NBA teams work in a certain way, while the San Antonio Spurs keep marching to a different beat. It might not land them a title each season, but sticking to certain principles has turned this franchise into the most successful in North American sports for almost 20 years.
He’s going to come to the game, he’s going to score ‘x’ number of points and ‘x’ number of rebounds. He’s going to lead, he’s going to tell me what to do during the game and then we’re going to go home. It’s going to be the same routine as usual. (Via Project Spurs).
So does this actually mean anything? Maybe something of a warning to the league. That Duncan, entering his 19th NBA season and three months past his 39th birthday, isn’t going anywhere. He might have less to do with LaMarcus Aldridge and David West around, but we’re not going to see some drastic divergence from what’s been working so well, in a varying degrees of success, for so many years.
But it’s wrong to change the Spurs haven’t changed at all. Signing Aldridge is something of a divergence from the “path”. The team has changed. The big three is more like the old three. Manu Ginobili is still very useful, but he’s injured a lot. Tony Parker is the younger angle in this triangle, but not everyone remains good in his mid or late 30’s. Parker might see a quicker, earlier decline.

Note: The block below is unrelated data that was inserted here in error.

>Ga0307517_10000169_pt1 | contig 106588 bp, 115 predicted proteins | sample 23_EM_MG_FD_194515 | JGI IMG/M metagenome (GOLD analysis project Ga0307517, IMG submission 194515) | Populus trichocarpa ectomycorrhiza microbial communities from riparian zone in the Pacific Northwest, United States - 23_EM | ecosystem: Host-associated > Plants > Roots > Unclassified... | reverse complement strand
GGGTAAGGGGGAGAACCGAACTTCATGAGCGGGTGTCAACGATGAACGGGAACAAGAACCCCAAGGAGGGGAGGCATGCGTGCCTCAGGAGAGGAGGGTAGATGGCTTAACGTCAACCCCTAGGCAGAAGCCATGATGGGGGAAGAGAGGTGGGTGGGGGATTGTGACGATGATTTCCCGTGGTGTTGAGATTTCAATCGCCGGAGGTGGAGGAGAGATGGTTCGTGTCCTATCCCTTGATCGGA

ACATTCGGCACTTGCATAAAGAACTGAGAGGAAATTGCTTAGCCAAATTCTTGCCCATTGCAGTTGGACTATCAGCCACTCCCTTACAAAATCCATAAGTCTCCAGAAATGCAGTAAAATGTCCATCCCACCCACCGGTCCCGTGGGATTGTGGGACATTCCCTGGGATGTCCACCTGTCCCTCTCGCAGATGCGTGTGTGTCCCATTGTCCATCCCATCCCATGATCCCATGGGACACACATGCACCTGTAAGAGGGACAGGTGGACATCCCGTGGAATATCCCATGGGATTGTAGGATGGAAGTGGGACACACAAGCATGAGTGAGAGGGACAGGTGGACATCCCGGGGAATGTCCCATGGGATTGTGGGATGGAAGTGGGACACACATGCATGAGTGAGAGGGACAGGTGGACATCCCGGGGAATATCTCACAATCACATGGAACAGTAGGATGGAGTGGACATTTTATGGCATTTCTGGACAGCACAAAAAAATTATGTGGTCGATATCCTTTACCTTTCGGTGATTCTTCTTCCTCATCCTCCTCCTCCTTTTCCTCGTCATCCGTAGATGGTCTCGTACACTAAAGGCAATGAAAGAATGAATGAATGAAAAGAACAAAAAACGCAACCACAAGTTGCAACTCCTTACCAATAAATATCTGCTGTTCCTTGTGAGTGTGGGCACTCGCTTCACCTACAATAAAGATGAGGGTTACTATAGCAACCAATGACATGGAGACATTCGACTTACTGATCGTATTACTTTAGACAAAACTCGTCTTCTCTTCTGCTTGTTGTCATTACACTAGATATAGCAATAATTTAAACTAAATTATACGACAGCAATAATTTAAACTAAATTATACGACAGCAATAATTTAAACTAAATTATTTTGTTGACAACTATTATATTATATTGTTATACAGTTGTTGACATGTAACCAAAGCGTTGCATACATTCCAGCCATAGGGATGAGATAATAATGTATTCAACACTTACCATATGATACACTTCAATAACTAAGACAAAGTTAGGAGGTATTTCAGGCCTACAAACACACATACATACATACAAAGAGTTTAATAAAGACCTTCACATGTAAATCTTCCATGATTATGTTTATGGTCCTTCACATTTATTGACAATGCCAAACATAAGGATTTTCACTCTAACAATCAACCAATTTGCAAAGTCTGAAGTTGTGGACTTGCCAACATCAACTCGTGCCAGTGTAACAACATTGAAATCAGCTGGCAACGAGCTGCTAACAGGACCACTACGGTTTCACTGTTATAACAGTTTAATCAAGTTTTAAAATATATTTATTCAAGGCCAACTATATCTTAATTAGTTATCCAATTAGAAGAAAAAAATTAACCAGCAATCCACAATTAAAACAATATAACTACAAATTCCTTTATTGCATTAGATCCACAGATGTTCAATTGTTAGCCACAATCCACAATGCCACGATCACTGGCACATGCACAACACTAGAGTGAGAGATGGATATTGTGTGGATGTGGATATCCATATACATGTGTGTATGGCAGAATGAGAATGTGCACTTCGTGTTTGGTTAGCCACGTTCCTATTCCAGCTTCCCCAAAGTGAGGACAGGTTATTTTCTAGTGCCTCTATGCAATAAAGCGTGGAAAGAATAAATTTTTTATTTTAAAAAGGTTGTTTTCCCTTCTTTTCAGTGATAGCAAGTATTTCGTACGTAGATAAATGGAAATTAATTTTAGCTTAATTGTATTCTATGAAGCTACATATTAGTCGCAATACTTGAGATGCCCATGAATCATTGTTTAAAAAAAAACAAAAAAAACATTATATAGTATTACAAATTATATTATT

The Spurs now lean on other pillars. Kawhi Leonard is one of the two max players on the team. The 2014 Finals MVP. Their best player, when healthy, last season. And he’s just getting better. Danny Green is the inferior version of him, but still one of the best 3 & D guys a team can have, especially at what some might consider a discount price.
Some things are changing for the Spurs. They had to after last season’s first round exit, and the time that goes by and leaves no prisoners behind. The Spurs are no longer in the hold of the fear of what happens when Duncan retires, and Ginobili and/or Parker follow him. There’s a solid basis for success beyond those names, which was what this offseason was all about.